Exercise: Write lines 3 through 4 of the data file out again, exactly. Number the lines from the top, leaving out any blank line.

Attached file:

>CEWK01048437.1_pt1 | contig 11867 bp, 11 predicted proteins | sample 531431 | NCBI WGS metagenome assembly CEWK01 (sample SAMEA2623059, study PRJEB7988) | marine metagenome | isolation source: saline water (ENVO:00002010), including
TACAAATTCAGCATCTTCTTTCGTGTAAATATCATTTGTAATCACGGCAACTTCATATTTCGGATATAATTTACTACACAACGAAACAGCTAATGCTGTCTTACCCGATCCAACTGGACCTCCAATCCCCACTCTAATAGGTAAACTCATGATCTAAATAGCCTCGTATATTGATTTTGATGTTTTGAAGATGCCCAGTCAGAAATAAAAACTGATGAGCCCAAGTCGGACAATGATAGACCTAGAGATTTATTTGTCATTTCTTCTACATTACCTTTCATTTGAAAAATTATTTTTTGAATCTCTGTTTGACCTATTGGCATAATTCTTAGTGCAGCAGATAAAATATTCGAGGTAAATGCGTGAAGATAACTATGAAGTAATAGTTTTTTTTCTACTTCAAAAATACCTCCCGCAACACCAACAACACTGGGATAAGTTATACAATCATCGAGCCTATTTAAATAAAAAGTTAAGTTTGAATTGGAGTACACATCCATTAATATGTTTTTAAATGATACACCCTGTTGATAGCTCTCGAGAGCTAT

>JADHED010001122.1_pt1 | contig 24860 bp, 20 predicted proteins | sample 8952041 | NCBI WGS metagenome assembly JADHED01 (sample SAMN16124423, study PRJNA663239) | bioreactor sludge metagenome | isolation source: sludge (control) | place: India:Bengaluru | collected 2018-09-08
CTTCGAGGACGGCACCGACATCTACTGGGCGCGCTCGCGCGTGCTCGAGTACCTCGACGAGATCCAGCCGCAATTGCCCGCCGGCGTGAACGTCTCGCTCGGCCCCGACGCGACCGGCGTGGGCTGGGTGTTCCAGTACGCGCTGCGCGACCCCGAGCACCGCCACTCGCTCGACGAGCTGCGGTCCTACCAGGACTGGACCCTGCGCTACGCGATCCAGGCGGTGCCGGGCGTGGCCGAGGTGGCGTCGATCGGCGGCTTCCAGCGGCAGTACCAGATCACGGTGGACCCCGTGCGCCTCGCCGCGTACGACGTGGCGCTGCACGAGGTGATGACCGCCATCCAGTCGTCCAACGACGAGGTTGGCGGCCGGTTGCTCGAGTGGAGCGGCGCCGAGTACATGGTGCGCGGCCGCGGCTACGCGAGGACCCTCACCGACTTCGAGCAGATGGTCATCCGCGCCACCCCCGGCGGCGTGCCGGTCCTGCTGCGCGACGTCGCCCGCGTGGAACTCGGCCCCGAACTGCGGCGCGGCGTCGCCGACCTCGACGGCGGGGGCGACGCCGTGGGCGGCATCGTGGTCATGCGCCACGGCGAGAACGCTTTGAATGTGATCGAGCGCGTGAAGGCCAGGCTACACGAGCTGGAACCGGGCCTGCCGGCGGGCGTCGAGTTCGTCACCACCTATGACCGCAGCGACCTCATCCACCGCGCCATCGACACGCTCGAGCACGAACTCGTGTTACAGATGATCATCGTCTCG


>JADHED010001122.1_pt1 | contig 24860 bp, 20 predicted proteins | sample 8952041 | NCBI WGS metagenome assembly JADHED01 (sample SAMN16124423, study PRJNA663239) | bioreactor sludge metagenome | isolation source: sludge (control) | place: India:Bengaluru | collected 2018-09-08
CTTCGAGGACGGCACCGACATCTACTGGGCGCGCTCGCGCGTGCTCGAGTACCTCGACGAGATCCAGCCGCAATTGCCCGCCGGCGTGAACGTCTCGCTCGGCCCCGACGCGACCGGCGTGGGCTGGGTGTTCCAGTACGCGCTGCGCGACCCCGAGCACCGCCACTCGCTCGACGAGCTGCGGTCCTACCAGGACTGGACCCTGCGCTACGCGATCCAGGCGGTGCCGGGCGTGGCCGAGGTGGCGTCGATCGGCGGCTTCCAGCGGCAGTACCAGATCACGGTGGACCCCGTGCGCCTCGCCGCGTACGACGTGGCGCTGCACGAGGTGATGACCGCCATCCAGTCGTCCAACGACGAGGTTGGCGGCCGGTTGCTCGAGTGGAGCGGCGCCGAGTACATGGTGCGCGGCCGCGGCTACGCGAGGACCCTCACCGACTTCGAGCAGATGGTCATCCGCGCCACCCCCGGCGGCGTGCCGGTCCTGCTGCGCGACGTCGCCCGCGTGGAACTCGGCCCCGAACTGCGGCGCGGCGTCGCCGACCTCGACGGCGGGGGCGACGCCGTGGGCGGCATCGTGGTCATGCGCCACGGCGAGAACGCTTTGAATGTGATCGAGCGCGTGAAGGCCAGGCTACACGAGCTGGAACCGGGCCTGCCGGCGGGCGTCGAGTTCGTCACCACCTATGACCGCAGCGACCTCATCCACCGCGCCATCGACACGCTCGAGCACGAACTCGTGTTACAGATGATCATCGTCTCG